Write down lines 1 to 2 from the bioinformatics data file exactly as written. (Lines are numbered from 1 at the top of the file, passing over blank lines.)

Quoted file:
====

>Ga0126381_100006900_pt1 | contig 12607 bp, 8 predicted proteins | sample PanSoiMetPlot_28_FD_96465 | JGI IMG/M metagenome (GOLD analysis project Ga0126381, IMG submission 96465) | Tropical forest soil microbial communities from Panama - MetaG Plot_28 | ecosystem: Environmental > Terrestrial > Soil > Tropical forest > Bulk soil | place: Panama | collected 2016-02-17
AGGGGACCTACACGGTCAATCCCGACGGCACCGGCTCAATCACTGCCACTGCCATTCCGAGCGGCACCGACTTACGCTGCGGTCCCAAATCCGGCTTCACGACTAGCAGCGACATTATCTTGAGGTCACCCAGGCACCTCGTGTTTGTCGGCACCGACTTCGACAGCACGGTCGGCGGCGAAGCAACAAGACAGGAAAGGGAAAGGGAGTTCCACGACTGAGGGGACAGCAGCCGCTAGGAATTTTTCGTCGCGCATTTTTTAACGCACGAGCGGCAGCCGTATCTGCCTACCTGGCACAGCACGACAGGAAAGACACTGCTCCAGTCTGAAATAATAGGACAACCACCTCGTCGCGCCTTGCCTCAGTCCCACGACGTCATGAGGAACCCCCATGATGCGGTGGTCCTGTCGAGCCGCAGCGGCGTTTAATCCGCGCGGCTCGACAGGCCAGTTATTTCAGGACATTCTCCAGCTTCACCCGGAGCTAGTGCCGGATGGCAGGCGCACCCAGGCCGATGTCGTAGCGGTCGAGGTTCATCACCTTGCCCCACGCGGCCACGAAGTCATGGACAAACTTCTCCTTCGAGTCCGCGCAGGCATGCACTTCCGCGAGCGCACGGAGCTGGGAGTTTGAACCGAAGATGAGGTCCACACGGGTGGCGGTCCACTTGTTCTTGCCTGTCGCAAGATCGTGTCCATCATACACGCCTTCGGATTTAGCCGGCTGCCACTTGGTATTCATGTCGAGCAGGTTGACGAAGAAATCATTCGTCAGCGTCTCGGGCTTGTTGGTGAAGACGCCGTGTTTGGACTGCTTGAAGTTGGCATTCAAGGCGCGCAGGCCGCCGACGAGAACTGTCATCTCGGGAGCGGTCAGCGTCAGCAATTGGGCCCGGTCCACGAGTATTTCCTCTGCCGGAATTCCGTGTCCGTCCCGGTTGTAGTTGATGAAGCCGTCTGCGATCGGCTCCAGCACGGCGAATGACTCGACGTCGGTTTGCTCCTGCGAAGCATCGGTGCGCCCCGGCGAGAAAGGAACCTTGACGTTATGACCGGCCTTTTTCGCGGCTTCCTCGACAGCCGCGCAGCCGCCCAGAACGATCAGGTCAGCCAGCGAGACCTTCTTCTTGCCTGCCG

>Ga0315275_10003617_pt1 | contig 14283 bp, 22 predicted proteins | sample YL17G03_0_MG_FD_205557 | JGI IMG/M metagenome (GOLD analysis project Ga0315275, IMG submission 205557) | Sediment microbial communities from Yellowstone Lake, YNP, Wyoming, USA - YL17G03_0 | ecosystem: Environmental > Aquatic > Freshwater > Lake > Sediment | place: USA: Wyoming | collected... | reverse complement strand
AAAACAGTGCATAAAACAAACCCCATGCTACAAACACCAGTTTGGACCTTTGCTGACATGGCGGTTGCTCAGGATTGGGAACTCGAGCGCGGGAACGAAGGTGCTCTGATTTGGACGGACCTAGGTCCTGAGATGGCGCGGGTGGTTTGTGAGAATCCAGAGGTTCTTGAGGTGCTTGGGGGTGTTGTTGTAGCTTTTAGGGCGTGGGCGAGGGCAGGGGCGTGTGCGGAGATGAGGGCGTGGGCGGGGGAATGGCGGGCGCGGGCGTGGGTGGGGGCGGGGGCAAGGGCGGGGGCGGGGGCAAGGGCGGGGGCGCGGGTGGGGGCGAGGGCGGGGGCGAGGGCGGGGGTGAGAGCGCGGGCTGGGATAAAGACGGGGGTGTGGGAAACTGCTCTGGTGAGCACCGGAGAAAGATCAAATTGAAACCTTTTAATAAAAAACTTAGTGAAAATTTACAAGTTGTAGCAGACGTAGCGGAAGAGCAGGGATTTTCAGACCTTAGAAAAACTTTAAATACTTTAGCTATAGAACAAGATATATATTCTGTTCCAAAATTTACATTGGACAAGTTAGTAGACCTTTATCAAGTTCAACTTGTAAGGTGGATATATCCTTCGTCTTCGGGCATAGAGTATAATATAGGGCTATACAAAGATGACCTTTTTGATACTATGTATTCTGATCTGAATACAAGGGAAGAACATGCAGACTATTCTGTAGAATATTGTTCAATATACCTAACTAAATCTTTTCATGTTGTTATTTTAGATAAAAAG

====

>Ga0126381_100006900_pt1 | contig 12607 bp, 8 predicted proteins | sample PanSoiMetPlot_28_FD_96465 | JGI IMG/M metagenome (GOLD analysis project Ga0126381, IMG submission 96465) | Tropical forest soil microbial communities from Panama - MetaG Plot_28 | ecosystem: Environmental > Terrestrial > Soil > Tropical forest > Bulk soil | place: Panama | collected 2016-02-17
AGGGGACCTACACGGTCAATCCCGACGGCACCGGCTCAATCACTGCCACTGCCATTCCGAGCGGCACCGACTTACGCTGCGGTCCCAAATCCGGCTTCACGACTAGCAGCGACATTATCTTGAGGTCACCCAGGCACCTCGTGTTTGTCGGCACCGACTTCGACAGCACGGTCGGCGGCGAAGCAACAAGACAGGAAAGGGAAAGGGAGTTCCACGACTGAGGGGACAGCAGCCGCTAGGAATTTTTCGTCGCGCATTTTTTAACGCACGAGCGGCAGCCGTATCTGCCTACCTGGCACAGCACGACAGGAAAGACACTGCTCCAGTCTGAAATAATAGGACAACCACCTCGTCGCGCCTTGCCTCAGTCCCACGACGTCATGAGGAACCCCCATGATGCGGTGGTCCTGTCGAGCCGCAGCGGCGTTTAATCCGCGCGGCTCGACAGGCCAGTTATTTCAGGACATTCTCCAGCTTCACCCGGAGCTAGTGCCGGATGGCAGGCGCACCCAGGCCGATGTCGTAGCGGTCGAGGTTCATCACCTTGCCCCACGCGGCCACGAAGTCATGGACAAACTTCTCCTTCGAGTCCGCGCAGGCATGCACTTCCGCGAGCGCACGGAGCTGGGAGTTTGAACCGAAGATGAGGTCCACACGGGTGGCGGTCCACTTGTTCTTGCCTGTCGCAAGATCGTGTCCATCATACACGCCTTCGGATTTAGCCGGCTGCCACTTGGTATTCATGTCGAGCAGGTTGACGAAGAAATCATTCGTCAGCGTCTCGGGCTTGTTGGTGAAGACGCCGTGTTTGGACTGCTTGAAGTTGGCATTCAAGGCGCGCAGGCCGCCGACGAGAACTGTCATCTCGGGAGCGGTCAGCGTCAGCAATTGGGCCCGGTCCACGAGTATTTCCTCTGCCGGAATTCCGTGTCCGTCCCGGTTGTAGTTGATGAAGCCGTCTGCGATCGGCTCCAGCACGGCGAATGACTCGACGTCGGTTTGCTCCTGCGAAGCATCGGTGCGCCCCGGCGAGAAAGGAACCTTGACGTTATGACCGGCCTTTTTCGCGGCTTCCTCGACAGCCGCGCAGCCGCCCAGAACGATCAGGTCAGCCAGCGAGACCTTCTTCTTGCCTGCCG